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  • Writer's pictureKeith Haney

Urban Ministry is Complicated



Urban Ministry is messy. It involves loving all people. Some come into our stream of consciousness with messy and broken lives. Because of the struggles their lives have gone through that makes our ministry with them will look messy. Our need to include others makes our partnerships with community leaders and congregations outside the comfort zone of our tribe look messy. But our message is unchanged. Our purpose is obvious. We preach Christ and Him Crucified! - Keith Haney


I need to begin this discovery process to figure out how we witness to those in our cities. I want you to know my roots. Honest reflection is good for the soul and transparency. I did not grow up in the bright lights of the city. I grew up in a medium size southern city. We had only one tall building in my town and no downtown area. When I graduated from the seminary, I had no desire to do urban ministry. My intern year in Detroit was more than enough of the big city. To be clear, not that I was afraid of urban ministry. I know some who are just terrified of being in the city. There are reasons to be fearful, or at the very least, cautious. Urban pastors and congregations daily face real life and death issues right outside your door. If we were to ask them, they could share stories of real human hurt and pain.


That one story that remains frozen in my memory bank took place over ten years ago. In one parish I served, about twenty minutes after our elementary school’s spring musical, there was a drive-by shooting on the steps of our church. I came back the next day and saw the bullet holes. Left in the aftermath was a twenty-four-year-old man whose life they snuffed out and the funeral was at our church.


A funeral attended by his fellow gang members. His life was shortened and his toddler daughter and unwed mother were left with an uncertain future. He had big plans to move to Atlanta and start fresh. The city streets have a way of changing dreams in an instant. Two minutes changed the course of their history in the blink of an eye. I don’t write this article to appear as some know-it-all expert in urban ministry because I am not. It was thirteen years of mistakes and a lot of on-the-job training. You can check my head for the bumps of experience. If you asked me about how to do ministry in the Deep South, that would be an area I could talk about with some level of confidence. Or if you wanted to talk about doing ministry with college students, that was where my passion was, but that door never opened. God placed me in the city centers of Detroit, St. Louis, Milwaukee, and Chicago and God said: “Go!” My answer was, “Who me, and are you sure?”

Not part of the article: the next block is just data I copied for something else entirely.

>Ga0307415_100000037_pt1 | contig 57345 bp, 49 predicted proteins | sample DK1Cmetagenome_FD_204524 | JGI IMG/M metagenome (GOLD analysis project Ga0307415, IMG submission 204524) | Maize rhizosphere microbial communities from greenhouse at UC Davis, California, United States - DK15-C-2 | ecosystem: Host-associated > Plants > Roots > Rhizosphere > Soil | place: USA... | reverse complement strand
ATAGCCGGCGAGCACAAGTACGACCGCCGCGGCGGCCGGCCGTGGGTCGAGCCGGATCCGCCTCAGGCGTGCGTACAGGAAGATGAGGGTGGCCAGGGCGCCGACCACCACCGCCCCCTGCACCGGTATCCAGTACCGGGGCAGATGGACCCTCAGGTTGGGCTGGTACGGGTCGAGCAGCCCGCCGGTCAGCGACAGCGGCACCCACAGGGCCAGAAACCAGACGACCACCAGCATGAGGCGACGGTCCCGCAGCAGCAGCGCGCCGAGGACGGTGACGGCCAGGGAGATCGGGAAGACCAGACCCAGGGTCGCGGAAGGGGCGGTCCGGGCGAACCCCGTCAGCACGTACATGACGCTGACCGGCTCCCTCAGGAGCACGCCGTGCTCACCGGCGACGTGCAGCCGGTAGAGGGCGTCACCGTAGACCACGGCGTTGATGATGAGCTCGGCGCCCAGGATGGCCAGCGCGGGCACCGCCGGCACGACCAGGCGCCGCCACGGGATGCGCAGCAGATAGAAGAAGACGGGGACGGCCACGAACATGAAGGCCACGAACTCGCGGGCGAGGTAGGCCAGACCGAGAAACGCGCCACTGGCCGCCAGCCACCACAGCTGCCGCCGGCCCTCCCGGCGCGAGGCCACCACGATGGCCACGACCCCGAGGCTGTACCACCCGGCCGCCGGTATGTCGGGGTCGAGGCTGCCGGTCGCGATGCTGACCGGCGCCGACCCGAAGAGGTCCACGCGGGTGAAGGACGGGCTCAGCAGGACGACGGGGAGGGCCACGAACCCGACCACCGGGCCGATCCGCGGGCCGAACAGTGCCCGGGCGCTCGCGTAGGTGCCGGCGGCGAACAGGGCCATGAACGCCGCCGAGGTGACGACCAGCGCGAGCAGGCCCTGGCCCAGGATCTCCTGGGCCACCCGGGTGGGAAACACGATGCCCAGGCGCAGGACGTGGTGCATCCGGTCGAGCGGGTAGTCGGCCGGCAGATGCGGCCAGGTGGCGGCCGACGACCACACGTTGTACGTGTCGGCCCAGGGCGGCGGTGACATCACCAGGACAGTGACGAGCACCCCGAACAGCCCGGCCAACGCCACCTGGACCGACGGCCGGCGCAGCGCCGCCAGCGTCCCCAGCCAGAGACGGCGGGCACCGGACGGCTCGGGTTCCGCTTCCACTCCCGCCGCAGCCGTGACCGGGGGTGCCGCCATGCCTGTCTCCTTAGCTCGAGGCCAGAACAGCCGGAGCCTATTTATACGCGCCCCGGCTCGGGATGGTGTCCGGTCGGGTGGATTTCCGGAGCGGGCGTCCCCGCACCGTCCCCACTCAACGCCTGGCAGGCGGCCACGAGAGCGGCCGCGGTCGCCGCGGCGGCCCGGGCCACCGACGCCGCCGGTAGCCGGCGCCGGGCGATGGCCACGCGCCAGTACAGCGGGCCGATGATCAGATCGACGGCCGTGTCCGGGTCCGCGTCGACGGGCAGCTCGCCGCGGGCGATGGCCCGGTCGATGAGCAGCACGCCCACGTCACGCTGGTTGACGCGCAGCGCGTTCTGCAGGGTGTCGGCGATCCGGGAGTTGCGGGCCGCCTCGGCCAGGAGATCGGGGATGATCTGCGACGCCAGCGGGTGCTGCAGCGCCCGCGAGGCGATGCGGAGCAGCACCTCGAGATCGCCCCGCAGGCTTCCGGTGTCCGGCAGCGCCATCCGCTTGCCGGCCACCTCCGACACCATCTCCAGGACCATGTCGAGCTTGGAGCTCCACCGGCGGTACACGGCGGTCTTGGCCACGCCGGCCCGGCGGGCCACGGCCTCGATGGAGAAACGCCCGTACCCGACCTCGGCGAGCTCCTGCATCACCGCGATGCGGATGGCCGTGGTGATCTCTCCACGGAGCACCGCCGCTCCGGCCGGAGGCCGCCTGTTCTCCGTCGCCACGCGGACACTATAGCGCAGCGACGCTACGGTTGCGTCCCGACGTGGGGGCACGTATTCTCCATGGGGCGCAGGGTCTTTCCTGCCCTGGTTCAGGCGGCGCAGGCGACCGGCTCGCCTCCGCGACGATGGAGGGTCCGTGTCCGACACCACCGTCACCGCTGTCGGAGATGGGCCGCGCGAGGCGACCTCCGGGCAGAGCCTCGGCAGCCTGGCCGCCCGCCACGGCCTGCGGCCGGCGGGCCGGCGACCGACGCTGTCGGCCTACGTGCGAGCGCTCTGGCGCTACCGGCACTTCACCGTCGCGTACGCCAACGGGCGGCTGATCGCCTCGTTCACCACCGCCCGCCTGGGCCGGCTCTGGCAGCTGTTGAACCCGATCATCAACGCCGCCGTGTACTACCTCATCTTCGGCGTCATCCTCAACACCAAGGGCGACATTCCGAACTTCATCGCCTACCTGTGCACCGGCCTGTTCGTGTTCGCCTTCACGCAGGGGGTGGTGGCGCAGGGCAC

The needs are great; the resources are limited, but we are called to help.


I am not a big fan of the writings of James, the brother of Jesus. He is a little too blunt for my taste. For example, the way he talks about faith in chapter 2. Just read this.


What good is it, my brothers, if someone says he has faith but does not have works? Can that faith save him? If a brother or sister is poorly clothed and lacking in daily food, and one of you says to them, “Go in peace, be warmed and filled,” without giving them the things needed for the body, what good is that? So also faith by itself, if it does not have works, is dead. But someone will say, “You have faith, and I have works.” Show me your faith apart from your works, and I will show you my faith by my works. You believe that God is one; you do well. Even the demons believe—and shudder! Do you want to be shown, you foolish person, that faith apart from works is useless? Was not Abraham our father justified by works when he offered up his son Isaac on the altar? You see that faith was active along with his works, and faith was completed by his works; (ESV) James 2:14–22


People often ask me as a former urban pastor isn’t ministry in the burbs is the same as in the city. Don’t all people have “stuff” to deal with in their lives? Isn’t their brokenness all over? Don’t all people need the same, Jesus? The answer to all those questions is a big “YES!” And here it comes, “But” poverty is a major problem in most cities. You cannot do effective urban ministry outreach without addressing the felt needs of the people struggling in our communities. The connecting point with people is the services or ministries our congregations provide to the urban poor and under-resourced. There is a collaborative relationship between outreach to the needy and an urban church. As James points out in the verse above, it is hard to connect someone to a church who is struggling with the daily concern of having their necessities met. Just saying, Jesus loves you do not address their needs. Faith is connecting the Gospel in concrete ways. The probing theological question asked by James gets right to the heart of the question of urban ministry must seek to answer. And this is not only an urban ministry question, it is a question the church doing ministry among all people must struggle with as well. If a brother or sister is poorly clothed and lacking in daily food, and one of you says to them, “Go in peace, be warmed and filled,” without giving them the things needed for the body, what good is that? James 2:15-16. This article is the starting point of this conversation about how we can be good neighbors.



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